Once you've written all of your points to back up your opinion. Simply write a judgement like for say "This statement is invalid". I don't think you have to explain why it's invalid since you have already written a lot of points on why it's invalid above. This is just an example
Wow that's worth a whole mark ?

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22. ## Re: HSC Physics Marathon 2016

Originally Posted by Glyde
Wow that's worth a whole mark ?

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Yeah, since the Key Word is "assess", which means you need to make a judgement.
Assess: "Make a judgement of value, quality, outcomes, results or size"

( The BOSTES definitions of key words is found here, and you should be familiar with them http://www.boardofstudies.nsw.edu.au..._keywords.html )

23. ## Re: HSC Physics Marathon 2016

You would be surprised how many candidates lose the mark for making a judgement every year

24. ## HSC Physics Marathon 2016

Originally Posted by Drsoccerball
New question : Explain why the object used for slingshot motion (planet, star, etc...) needs to be moving.
When an object such as a space probe approaches a planet, it is accelerated by the larger mass' gravitational pull, this statement is often misinterpreted as the source of the slingshot effect. However when the space probe continues back out of the planets atmosphere it will again be effected by the planets gravitational field but in the opposite direction. It will begin to decelerate back down to its initial velocity. The thing that actually causes the slingshot effect is the fact that the planet is orbiting something else, such as the sun. Hence when the space probe enters the planets atmosphere or gravitational pull it is accelerated to the planets orbitory speed around the sun. This causes the vectors of the space probes initial velocity and the planets orbitory velocity around the sun to add, consequently resulting in an angle change and velocity change. It is also important to note that the original misconception does not cause a slingshot effect due to the conservation of momentum. The space probe received an additional speed boost causing the planet to slow down. This is not noticeable because the planets mass is usually a lot bigger then the space probes mass hence having little effect of the planets speed. Similarly the space probe is slowed down to its original speed and the planet is sped up to its original speed.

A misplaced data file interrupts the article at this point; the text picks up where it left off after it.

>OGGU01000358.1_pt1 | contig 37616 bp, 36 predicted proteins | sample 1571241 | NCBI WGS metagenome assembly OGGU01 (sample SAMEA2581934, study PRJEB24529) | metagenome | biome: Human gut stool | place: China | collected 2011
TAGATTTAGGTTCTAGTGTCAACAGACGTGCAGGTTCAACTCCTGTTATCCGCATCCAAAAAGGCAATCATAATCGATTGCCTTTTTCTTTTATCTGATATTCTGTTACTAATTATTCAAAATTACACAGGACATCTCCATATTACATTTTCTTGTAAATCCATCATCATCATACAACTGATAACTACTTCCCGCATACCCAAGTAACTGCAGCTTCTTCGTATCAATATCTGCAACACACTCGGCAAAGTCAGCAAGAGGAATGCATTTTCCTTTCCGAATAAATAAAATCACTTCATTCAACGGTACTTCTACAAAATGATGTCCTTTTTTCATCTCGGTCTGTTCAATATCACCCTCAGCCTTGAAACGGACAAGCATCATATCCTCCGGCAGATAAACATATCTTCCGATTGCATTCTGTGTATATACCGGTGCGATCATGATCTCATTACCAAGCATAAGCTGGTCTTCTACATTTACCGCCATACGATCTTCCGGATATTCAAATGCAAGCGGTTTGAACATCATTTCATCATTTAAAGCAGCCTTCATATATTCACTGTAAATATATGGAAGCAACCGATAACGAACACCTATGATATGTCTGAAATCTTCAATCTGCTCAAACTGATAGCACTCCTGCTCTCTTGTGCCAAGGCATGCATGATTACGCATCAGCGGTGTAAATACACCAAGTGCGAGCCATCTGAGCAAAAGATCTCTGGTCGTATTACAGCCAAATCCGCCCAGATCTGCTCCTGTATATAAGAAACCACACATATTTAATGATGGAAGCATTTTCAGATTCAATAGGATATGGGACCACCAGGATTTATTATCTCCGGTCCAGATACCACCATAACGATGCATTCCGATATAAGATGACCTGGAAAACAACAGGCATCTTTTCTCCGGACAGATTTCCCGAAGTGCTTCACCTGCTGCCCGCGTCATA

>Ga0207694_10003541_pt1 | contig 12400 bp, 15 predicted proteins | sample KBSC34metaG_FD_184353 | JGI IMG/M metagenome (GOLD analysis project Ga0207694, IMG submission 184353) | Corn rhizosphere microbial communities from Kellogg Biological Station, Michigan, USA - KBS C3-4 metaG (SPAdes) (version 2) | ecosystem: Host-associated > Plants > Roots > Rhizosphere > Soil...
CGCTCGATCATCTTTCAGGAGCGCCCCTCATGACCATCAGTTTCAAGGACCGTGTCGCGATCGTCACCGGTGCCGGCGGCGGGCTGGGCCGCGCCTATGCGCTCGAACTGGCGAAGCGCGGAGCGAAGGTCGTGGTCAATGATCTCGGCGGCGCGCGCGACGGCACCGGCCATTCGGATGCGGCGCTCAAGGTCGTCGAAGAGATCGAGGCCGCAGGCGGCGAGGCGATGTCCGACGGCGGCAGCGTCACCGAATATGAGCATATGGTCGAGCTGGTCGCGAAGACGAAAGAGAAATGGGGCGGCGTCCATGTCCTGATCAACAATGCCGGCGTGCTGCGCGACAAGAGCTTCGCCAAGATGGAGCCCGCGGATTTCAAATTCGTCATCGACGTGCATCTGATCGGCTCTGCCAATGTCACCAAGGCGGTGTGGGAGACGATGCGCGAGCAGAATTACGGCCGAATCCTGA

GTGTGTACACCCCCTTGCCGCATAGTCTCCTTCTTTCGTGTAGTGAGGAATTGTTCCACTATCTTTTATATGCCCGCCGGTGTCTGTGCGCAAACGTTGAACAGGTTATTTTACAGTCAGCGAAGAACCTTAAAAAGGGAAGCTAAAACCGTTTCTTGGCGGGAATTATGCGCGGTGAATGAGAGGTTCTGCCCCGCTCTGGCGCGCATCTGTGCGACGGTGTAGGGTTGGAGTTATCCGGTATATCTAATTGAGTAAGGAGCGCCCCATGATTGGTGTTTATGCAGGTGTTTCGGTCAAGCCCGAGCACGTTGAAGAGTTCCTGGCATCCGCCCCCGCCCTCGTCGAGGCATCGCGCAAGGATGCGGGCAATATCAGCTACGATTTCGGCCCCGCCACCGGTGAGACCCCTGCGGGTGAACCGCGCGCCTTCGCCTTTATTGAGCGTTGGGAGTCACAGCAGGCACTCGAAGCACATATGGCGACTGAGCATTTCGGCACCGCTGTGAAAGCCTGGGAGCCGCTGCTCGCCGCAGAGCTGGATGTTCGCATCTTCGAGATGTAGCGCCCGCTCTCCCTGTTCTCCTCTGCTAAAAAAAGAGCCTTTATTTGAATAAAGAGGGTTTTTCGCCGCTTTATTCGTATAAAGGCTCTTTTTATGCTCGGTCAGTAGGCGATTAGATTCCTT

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25. ## Re: HSC Physics Marathon 2016

Originally Posted by Glyde
When an object such as a space probe approaches a planet, it is accelerated by the larger mass' gravitational pull, this statement is often misinterpreted as the source of the slingshot effect. However when the space probe continues back out of the planets atmosphere it will again be effected by the planets gravitational field but in the opposite direction. It will begin to decelerate back down to its initial velocity. The thing that actually causes the slingshot effect is the fact that the planet is orbiting something else, such as the sun. Hence when the space probe enters the planets atmosphere or gravitational pull it is accelerated to the planets orbitory speed around the sun. This causes the vectors of the space probes initial velocity and the planets orbitory velocity around the sun to add, consequently resulting in an angle change and velocity change. It is also important to note that the original misconception does not cause a slingshot effect due to the conservation of momentum. The space probe received an additional speed boost causing the planet to slow down. This is not noticeable because the planets mass is usually a lot bigger then the space probes mass hence having little effect of the planets speed. Similarly the space probe is slowed down to its original speed and the planet is sped up to its original speed.

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Question not fully answered though; since he's asking for why it must be moving you must also explain what the problem will be when the space probe is somehow at rest.

The bolded part must be emphasised, but the misconception that you gave can be made very brief